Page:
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'Come on Sandy,' she'd say, when he'd finished, and they would both disappear into the bushes, the dog's tail bobbing behind.
She was poor, I could see that. Put us side by side and how do we look? I'm six feet tall in a smart airman's uniform and I have a strong grip and steady eyes. She's about five feet high and threadbare. I could lift her with one hand.
But when she met my gaze one day I dropped my eyes and blushed like a teenager. I was walking past her in the opposite direction and I smiled and said, 'How are you?'
She looked at me with eyes that have long since pierced through the cloud cover and as we talked, I realised she was happy. Happy. The kind of happiness that comes from a steadiness inside. This was genuine. This was not someone who had turned away from the bolted door. It was open. She was on the other side.
For some years, early in my Air Force days, I did not bother myself with the single simple question that is the hardest in the world. How shall I live? I was living wasn't I? I was adventure, manliness, action. That's how we define ourselves isn't it?
Then one day I awoke with the curious sensation of no longer being myself. I hadn't turned into a beetle or a werewolf and my friends treated me in the same way as before. I put on my favourite well-worn clothes, bought newspapers, took a holiday, went to Milan, walked in the park. At last I called on the doctor.
'Doctor I'm not myself anymore.'
He asked me about my sex life and prescribed acourse of antidepressants.
I went to the library and borrowed books from the philosophy and psychology sections, terrified in case I should be spotted by someone who knew me. I read Jung who urged me to make myself whole. I read Lacan who wants me to accept that I'm not.
None of it helped me. All the time I thought crazily, 'If this isn't me then I must be somewhere else.'
That's when I started travelling so much, left the forces, bought my own plane. Mostly I teach flying now, and sometimes I take out families who have won the First Prize in a packet soup competition. It doesn't matter. I have plenty of free time and I do what I need to do, which is to look for myself.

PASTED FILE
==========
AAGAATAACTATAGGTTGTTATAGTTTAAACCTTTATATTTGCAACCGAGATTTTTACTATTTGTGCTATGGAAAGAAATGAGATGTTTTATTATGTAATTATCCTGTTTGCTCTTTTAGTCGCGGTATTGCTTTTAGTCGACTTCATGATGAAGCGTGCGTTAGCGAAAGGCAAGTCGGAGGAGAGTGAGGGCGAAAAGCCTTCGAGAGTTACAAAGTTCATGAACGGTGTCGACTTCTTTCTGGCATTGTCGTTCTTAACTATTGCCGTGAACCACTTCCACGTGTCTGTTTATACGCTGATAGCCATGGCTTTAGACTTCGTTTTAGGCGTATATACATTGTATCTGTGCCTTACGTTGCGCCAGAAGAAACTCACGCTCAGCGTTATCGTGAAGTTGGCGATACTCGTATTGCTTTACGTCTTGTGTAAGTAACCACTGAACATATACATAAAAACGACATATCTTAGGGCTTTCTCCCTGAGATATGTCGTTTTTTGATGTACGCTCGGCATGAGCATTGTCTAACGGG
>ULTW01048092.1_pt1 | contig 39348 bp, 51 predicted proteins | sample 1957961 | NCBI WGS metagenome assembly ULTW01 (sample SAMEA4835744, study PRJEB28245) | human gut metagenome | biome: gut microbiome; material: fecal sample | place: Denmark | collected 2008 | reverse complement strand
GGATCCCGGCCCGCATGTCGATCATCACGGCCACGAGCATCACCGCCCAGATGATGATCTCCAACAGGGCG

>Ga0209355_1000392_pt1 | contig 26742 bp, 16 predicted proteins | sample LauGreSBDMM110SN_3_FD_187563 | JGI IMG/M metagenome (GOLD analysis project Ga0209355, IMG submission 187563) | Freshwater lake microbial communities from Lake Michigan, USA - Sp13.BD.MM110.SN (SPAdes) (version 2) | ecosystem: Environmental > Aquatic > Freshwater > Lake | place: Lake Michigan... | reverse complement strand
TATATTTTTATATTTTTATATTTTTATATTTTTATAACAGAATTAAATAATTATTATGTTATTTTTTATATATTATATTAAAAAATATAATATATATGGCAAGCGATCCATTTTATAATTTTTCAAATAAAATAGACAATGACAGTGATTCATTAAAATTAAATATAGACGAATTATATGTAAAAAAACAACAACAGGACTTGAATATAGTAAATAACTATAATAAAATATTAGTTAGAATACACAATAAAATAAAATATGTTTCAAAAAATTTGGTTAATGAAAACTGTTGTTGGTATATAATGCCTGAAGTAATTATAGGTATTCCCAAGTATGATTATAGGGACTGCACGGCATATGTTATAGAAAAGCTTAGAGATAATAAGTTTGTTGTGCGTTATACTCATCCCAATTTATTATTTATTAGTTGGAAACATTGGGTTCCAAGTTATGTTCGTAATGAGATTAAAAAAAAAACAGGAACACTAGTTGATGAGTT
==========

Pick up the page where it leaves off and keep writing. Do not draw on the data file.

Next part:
I know that if I fly for long enough, for wide enough, for far enough, I'll catch a signal on the radar that tells me there's another aircraft on my wing. I'll glance out of the reinforced glass, and it won't be a friendly pilot that I'll see, all stubble and brown eyes. It will be me. Me in the cockpit of that other plane.
I went home to visit my mother and father. I flew over their village, taxied down their road and left the nose of my plane pushed up against the front door. The tail was just on the pavement and I was worried that some traffic warden might issue a ticket for obstruction, so I hung a sign on the back that said 'flying doctor.'
I'm always nervous about going home, just as I am nervous about rereading books that have meant a lot to me.
My parents wanted me to tell them about the places I've been and what I've seen, their eyes were eager and full of life.
Bombay. Cairo. Paris. New York. We have invented them so many times that to tell the truth will be a disappointment. The blow-up globe still hangs over the mantelpiece, its plastic crinkly and torn. The countries of the Common Market are held together with red tape.
We went through my postcards one by one. I gave them presents; a sari for my mother and a Stetson for my father. They are the children now.
Time passes through the clock. It's time for me to leave. They come outside to wave me off.
'It's a lovely plane,' says my mother. 'Does it give you much trouble?'
I rev the engine and the neighbours stand in astonishment in their doorways as the plane gathers speed down our quiet road. A moment before the muzzle breaks through the apostal window in the church, I take off, rising higher and higher, and disappearing into the end stream of the sun.